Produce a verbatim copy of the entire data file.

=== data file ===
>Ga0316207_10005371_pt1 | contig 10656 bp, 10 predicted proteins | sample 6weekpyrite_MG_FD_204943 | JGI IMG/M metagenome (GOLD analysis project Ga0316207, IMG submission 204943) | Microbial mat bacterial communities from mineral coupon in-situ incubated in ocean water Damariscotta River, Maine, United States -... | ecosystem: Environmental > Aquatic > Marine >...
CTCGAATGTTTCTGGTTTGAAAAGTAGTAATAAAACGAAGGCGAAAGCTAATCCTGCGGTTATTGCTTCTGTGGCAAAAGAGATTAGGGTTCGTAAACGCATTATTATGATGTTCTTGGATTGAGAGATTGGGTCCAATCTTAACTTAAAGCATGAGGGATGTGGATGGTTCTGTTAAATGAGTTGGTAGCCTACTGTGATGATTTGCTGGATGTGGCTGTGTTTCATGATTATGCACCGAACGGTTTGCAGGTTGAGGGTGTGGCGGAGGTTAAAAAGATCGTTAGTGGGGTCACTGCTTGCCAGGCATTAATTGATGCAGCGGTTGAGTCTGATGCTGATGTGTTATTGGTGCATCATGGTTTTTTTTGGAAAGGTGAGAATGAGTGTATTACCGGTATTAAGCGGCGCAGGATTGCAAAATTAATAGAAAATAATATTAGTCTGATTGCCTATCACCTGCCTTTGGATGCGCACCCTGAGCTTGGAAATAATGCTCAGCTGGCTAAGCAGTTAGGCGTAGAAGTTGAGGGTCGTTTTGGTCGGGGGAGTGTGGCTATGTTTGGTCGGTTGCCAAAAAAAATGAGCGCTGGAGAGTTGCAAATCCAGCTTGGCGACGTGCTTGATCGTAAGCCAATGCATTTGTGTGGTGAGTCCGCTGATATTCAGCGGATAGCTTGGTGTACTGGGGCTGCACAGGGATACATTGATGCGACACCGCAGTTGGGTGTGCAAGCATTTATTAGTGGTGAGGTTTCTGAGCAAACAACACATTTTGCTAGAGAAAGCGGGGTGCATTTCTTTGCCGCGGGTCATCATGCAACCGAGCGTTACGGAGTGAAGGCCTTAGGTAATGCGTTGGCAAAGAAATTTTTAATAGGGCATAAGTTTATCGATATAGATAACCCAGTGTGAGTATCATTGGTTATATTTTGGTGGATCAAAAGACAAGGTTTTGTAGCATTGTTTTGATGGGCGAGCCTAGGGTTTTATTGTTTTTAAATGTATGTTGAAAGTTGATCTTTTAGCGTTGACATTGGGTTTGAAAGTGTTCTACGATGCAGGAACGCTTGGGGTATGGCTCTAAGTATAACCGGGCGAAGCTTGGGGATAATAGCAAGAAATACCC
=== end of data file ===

>Ga0316207_10005371_pt1 | contig 10656 bp, 10 predicted proteins | sample 6weekpyrite_MG_FD_204943 | JGI IMG/M metagenome (GOLD analysis project Ga0316207, IMG submission 204943) | Microbial mat bacterial communities from mineral coupon in-situ incubated in ocean water Damariscotta River, Maine, United States -... | ecosystem: Environmental > Aquatic > Marine >...
CTCGAATGTTTCTGGTTTGAAAAGTAGTAATAAAACGAAGGCGAAAGCTAATCCTGCGGTTATTGCTTCTGTGGCAAAAGAGATTAGGGTTCGTAAACGCATTATTATGATGTTCTTGGATTGAGAGATTGGGTCCAATCTTAACTTAAAGCATGAGGGATGTGGATGGTTCTGTTAAATGAGTTGGTAGCCTACTGTGATGATTTGCTGGATGTGGCTGTGTTTCATGATTATGCACCGAACGGTTTGCAGGTTGAGGGTGTGGCGGAGGTTAAAAAGATCGTTAGTGGGGTCACTGCTTGCCAGGCATTAATTGATGCAGCGGTTGAGTCTGATGCTGATGTGTTATTGGTGCATCATGGTTTTTTTTGGAAAGGTGAGAATGAGTGTATTACCGGTATTAAGCGGCGCAGGATTGCAAAATTAATAGAAAATAATATTAGTCTGATTGCCTATCACCTGCCTTTGGATGCGCACCCTGAGCTTGGAAATAATGCTCAGCTGGCTAAGCAGTTAGGCGTAGAAGTTGAGGGTCGTTTTGGTCGGGGGAGTGTGGCTATGTTTGGTCGGTTGCCAAAAAAAATGAGCGCTGGAGAGTTGCAAATCCAGCTTGGCGACGTGCTTGATCGTAAGCCAATGCATTTGTGTGGTGAGTCCGCTGATATTCAGCGGATAGCTTGGTGTACTGGGGCTGCACAGGGATACATTGATGCGACACCGCAGTTGGGTGTGCAAGCATTTATTAGTGGTGAGGTTTCTGAGCAAACAACACATTTTGCTAGAGAAAGCGGGGTGCATTTCTTTGCCGCGGGTCATCATGCAACCGAGCGTTACGGAGTGAAGGCCTTAGGTAATGCGTTGGCAAAGAAATTTTTAATAGGGCATAAGTTTATCGATATAGATAACCCAGTGTGAGTATCATTGGTTATATTTTGGTGGATCAAAAGACAAGGTTTTGTAGCATTGTTTTGATGGGCGAGCCTAGGGTTTTATTGTTTTTAAATGTATGTTGAAAGTTGATCTTTTAGCGTTGACATTGGGTTTGAAAGTGTTCTACGATGCAGGAACGCTTGGGGTATGGCTCTAAGTATAACCGGGCGAAGCTTGGGGATAATAGCAAGAAATACCC